I never thought I’d write this, but you can now get an AR-15 for around $600. They used to be $800+ for the cheapest models, and then the buying craze of 2013 happened. Now, the bubble has burst. Everyone bought a bunch of AR-15s during the big panic about gun bans, and the now no one is buying. The AR-15 companies are struggling. Rifles and parts are just collecting dust as they sit on shelves. The end result is that several AR-15 companies are having HUGE sales, just to get rid of excess parts.
A “rifle kit” includes everything to assemble an AR-15 except for the receiver, sights, and magazine. (Some kits do include a magazine.)
- Del-Ton has a lightweight kit with 2 magaziens for $450 (good) http://www.del-ton.com/Rifle_Kit_p/rkt103-m.htm
- Del-Ton has a midlength lightweight kit (no magazines) for $490 (better) http://www.del-ton.com/Rifle_Kit_p/rkt108.htm
- Del-Ton has a midlength lightweight kit (one magazine) for $502 (best) http://www.del-ton.com/Rifle_Kit_p/rkt117.htm
The lower is the part that is legally classified as the “firearm”. You must ship it to a local gun-dealer, then go in to the shop, fill out paperwork, do a background check, etc. You can expect the gun dealer to charge you a fee of about $35 to $50. You should call and ask before you buy a receiver. If they want much more than $50, you should probably call some other gun shops.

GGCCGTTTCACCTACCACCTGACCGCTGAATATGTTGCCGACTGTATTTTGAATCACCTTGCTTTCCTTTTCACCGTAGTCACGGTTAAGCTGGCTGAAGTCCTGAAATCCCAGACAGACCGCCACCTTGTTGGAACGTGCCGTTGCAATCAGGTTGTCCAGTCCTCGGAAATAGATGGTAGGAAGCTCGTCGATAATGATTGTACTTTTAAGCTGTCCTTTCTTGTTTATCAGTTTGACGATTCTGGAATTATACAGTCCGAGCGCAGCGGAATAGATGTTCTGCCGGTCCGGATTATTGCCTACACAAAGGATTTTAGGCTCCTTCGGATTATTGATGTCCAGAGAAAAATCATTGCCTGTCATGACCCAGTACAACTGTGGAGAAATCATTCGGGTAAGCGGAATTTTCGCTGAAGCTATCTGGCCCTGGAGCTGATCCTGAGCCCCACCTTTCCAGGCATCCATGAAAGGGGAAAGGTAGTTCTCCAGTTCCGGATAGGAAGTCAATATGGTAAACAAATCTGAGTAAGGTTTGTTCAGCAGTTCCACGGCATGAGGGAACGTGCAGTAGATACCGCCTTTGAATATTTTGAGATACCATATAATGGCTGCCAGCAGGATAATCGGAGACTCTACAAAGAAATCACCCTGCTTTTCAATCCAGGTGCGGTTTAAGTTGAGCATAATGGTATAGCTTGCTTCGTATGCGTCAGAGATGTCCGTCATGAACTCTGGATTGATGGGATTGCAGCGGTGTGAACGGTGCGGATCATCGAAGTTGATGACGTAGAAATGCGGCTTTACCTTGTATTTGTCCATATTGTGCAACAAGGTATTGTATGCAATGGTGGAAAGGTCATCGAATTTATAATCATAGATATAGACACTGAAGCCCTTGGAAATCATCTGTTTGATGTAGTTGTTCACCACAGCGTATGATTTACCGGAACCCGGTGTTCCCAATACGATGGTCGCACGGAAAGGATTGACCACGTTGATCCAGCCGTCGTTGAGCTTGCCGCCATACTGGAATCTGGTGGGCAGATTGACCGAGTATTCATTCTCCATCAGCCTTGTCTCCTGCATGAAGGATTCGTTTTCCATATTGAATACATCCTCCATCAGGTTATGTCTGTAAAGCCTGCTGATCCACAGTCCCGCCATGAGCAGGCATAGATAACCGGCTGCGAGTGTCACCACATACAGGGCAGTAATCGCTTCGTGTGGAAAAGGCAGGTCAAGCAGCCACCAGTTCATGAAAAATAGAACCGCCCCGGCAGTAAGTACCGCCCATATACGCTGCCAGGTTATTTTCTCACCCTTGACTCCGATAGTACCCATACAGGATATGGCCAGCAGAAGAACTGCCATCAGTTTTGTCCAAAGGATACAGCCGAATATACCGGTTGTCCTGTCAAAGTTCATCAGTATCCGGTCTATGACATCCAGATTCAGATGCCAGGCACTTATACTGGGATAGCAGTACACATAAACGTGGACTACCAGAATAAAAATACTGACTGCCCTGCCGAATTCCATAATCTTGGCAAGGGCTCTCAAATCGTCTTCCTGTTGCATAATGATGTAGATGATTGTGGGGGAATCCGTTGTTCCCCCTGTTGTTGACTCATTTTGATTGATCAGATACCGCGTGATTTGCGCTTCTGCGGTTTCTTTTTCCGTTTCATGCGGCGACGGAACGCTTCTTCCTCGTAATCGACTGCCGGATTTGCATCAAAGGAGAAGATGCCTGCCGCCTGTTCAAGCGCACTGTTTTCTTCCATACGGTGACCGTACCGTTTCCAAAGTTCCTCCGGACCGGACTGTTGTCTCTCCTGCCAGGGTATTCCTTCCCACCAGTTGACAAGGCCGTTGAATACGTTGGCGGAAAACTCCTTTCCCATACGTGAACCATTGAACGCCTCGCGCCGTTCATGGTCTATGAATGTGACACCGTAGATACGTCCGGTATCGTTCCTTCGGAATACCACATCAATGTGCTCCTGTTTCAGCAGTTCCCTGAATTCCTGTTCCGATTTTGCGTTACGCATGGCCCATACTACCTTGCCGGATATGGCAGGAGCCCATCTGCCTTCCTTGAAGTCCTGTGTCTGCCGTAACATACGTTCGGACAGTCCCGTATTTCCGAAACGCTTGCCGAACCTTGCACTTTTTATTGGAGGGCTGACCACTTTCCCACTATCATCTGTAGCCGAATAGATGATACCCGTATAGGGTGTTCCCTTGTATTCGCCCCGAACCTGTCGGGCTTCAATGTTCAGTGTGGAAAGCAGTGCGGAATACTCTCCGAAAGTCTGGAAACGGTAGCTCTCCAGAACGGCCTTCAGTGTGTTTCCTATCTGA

After you have a receiver and rifle kit, all you need are some magazines and a rear sight or some kind of scope (like a red-dot sight). Magazines are extremely common, so I won’t go over that here. Traditional sights (aka iron sights) are extremely reliable, but they’re only OK, not great. A red-dot sight is nice, but they use batteries. If you plan to leave the sight turned on constantly, make sure to change the batteries often, and you should probably choose a model with a longer batter life (like an Aimpoint or the AA model from Primary Arms).
Inexpensive Red-Dot sights: